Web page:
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White House Explains COVID Restrictions on Travelers from China


Dr. Nahid Bhadelia, senior adviser for the White House COVID Response Team, speaks with VOA Mandarin White House Correspondent Paris Huang about newly implemented COVID restrictions on travelers from China.

As China has relaxed its zero-COVID policy and made it much easier for travelers to come and go, a surge of infections has prompted some countries, including the United States, to impose new testing requirements for anyone arriving from China.

Each Chinese traveler boarding a flight from mainland China, Hong Kong or Macau must present a negative COVID-19 test taken no more than two days prior. Beijing has pushed back on the increased screening, even though each foreign traveler entering China must also present a negative COVID-19 test.

VOA Mandarin White House Correspondent Paris Huang spoke with Dr. Nahid Bhadelia, senior adviser for the White House COVID Response Team, about the newly implemented COVID restrictions on travelers from China. The interview has been edited for length and clarity.

VOA: When we talk about the newly implemented COVID-19 restrictions on travelers from China, what type of test results will be accepted? Does it have to be from a reputable company like Abbott, with a QR code or lab or doctor’s note, or simply a photo of the test kit?

Dr. Nahid Bhadelia: What's required is a viral test that looks for current infections. It can be a nucleic acid amplification test such as a PCR or a rapid antigen test, as long as it's testing to see if you might currently be infected. And what passengers are required to do is to present the test results, which includes a certain amount of information: the sample collection date, the name of the entity or the lab that conducted the test, passenger information and the type of test that was used. Passengers can also use self-tests if they have a component which includes telehealth services associated with a manufacturer, which includes real time video and audio supervision. So, for example, when I've traveled globally in the past, I would do the self-test with the proctored telehealth service. I would then receive a test result in my email which I can then either take with me to the airport, or upload if the airline allows that beforehand. And there's a whole list of the accepted tests available and accepted by the Centers for Disease Control and Prevention on their website.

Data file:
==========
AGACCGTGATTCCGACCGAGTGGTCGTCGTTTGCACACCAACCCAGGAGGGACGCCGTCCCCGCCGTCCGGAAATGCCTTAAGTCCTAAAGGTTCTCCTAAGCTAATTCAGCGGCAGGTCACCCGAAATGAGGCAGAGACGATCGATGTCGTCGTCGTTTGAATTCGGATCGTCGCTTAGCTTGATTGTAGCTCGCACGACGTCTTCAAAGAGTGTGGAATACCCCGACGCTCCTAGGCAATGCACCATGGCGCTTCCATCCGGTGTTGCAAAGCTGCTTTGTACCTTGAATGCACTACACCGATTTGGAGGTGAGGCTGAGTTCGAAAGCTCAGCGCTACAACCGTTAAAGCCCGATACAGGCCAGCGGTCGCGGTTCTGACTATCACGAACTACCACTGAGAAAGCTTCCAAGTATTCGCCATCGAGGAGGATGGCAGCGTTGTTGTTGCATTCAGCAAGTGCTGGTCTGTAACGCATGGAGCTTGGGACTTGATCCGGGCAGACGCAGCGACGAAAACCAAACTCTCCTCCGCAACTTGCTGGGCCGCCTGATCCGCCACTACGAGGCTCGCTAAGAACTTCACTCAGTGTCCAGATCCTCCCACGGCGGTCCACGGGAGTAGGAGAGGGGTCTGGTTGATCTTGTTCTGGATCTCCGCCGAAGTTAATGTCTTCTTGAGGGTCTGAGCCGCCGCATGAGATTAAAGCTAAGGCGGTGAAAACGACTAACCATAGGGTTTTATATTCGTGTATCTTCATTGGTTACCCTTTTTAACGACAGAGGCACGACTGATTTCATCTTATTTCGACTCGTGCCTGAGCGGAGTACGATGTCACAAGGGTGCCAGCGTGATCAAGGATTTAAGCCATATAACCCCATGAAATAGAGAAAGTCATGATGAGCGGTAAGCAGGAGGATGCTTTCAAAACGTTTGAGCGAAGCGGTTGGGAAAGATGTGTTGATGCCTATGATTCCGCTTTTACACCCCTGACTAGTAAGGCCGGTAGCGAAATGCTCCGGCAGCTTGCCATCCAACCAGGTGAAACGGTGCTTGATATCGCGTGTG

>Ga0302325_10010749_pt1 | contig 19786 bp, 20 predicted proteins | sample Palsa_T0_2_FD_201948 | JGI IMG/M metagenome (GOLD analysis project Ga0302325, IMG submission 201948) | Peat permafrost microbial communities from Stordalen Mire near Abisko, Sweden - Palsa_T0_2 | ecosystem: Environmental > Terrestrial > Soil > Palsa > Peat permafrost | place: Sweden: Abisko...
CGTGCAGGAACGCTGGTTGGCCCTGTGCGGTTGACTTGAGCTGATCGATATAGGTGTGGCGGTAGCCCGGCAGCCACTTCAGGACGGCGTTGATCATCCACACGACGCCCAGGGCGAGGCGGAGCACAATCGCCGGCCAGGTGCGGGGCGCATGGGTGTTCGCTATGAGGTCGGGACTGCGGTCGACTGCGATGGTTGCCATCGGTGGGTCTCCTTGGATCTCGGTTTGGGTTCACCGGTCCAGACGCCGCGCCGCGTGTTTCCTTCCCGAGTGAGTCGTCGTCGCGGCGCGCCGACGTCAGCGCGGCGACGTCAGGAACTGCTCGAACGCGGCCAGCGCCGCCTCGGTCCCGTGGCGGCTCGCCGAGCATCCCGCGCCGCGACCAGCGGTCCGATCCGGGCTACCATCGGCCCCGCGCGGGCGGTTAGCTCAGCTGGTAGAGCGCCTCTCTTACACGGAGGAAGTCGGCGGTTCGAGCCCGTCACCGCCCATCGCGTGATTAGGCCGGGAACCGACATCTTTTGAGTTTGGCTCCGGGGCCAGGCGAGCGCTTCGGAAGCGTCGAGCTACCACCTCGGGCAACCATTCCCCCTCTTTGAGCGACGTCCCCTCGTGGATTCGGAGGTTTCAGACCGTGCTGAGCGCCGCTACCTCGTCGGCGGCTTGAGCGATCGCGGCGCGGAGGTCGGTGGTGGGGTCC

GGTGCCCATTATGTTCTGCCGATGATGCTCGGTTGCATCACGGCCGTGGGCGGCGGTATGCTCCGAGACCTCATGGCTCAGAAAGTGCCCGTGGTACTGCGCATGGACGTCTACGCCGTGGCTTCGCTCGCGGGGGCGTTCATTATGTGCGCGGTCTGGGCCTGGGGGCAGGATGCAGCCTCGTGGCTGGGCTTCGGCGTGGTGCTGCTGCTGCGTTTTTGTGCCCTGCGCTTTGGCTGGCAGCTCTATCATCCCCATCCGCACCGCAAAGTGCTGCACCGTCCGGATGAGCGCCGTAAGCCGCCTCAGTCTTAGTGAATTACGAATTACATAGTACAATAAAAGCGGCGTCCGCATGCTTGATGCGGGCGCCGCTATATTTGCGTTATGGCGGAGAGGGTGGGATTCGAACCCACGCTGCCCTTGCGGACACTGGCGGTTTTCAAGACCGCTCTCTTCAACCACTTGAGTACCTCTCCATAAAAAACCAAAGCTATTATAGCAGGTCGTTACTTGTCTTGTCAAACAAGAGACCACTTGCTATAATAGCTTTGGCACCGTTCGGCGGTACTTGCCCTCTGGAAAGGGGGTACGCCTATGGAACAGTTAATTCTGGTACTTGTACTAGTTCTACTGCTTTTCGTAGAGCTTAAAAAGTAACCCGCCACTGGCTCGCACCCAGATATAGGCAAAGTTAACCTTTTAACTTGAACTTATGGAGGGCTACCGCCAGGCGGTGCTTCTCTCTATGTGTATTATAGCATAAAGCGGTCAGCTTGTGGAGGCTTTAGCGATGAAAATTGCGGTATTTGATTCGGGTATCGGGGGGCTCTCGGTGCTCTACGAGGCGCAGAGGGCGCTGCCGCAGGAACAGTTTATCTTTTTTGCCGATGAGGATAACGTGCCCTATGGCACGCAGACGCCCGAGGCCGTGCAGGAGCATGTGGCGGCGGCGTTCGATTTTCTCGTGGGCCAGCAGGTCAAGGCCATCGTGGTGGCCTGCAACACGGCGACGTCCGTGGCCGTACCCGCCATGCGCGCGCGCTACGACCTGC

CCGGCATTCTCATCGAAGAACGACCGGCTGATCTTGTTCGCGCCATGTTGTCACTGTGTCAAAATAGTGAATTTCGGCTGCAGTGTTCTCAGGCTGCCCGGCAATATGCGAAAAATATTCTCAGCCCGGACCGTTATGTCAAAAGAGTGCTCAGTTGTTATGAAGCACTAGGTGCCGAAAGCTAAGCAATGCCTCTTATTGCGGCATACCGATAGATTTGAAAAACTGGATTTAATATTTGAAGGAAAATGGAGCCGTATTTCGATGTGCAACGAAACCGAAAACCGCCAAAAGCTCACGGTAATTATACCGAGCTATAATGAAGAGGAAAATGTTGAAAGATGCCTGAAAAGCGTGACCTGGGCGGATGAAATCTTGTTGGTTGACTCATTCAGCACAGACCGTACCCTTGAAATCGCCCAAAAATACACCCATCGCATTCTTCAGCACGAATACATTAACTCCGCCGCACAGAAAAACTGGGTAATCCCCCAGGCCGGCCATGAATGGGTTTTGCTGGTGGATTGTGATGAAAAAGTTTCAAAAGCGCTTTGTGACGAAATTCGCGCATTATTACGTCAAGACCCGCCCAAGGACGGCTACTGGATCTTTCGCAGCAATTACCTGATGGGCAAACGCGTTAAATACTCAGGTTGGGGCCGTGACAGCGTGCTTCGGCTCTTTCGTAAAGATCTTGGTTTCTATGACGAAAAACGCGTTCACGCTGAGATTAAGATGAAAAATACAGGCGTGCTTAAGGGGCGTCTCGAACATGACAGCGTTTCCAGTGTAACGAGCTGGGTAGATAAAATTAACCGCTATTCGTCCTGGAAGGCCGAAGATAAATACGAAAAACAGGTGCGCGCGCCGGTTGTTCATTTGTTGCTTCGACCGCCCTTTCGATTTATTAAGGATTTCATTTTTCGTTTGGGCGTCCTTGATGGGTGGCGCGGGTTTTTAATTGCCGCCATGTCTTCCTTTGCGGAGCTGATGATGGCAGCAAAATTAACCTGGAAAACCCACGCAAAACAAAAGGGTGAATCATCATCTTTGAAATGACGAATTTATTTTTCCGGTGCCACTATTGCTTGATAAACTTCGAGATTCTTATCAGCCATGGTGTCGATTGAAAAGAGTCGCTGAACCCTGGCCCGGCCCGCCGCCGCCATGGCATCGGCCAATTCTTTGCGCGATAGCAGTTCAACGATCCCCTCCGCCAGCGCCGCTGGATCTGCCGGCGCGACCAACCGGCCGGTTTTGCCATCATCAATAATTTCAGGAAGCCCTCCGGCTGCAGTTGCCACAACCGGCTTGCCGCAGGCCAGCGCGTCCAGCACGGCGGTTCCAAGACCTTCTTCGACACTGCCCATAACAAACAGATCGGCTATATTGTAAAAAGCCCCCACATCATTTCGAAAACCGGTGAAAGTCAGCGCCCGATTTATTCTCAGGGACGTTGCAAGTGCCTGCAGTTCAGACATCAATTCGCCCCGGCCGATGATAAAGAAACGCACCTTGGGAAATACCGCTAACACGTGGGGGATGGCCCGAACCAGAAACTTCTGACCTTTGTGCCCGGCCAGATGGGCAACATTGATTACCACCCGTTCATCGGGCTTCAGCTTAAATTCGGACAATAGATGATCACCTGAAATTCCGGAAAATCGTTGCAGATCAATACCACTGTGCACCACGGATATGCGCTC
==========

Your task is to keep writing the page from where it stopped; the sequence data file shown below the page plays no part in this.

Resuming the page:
VOA: So it has to be from a third party or a certified company providing that result? It cannot be just a photocopy or a photo of the test kit?

Bhadelia: Not a photo of the test kit. It has to be a test result that has the data that is required for the airlines to determine whether the test was conducted within the right timeframe by an entity who might be able to provide supervision on how the test was done.

VOA: Who will be checking those certificates? How will the Transportation Security Administration authenticate a legitimate test result and how will they identify a counterfeit test result?

Bhadelia: I think the important part is that airlines here will be looking for the test results to have that necessary information and they'll make a determination when, for example, a translation is required. So this is an important point if you're traveling and the test results that you have are in another language. You may want to call the airline beforehand just to ensure that it has information that you need to be able to be accepted for travel.

VOA: When the travelers land here at the airport in the United States, will the TSA ask them to produce the test results for a second verification?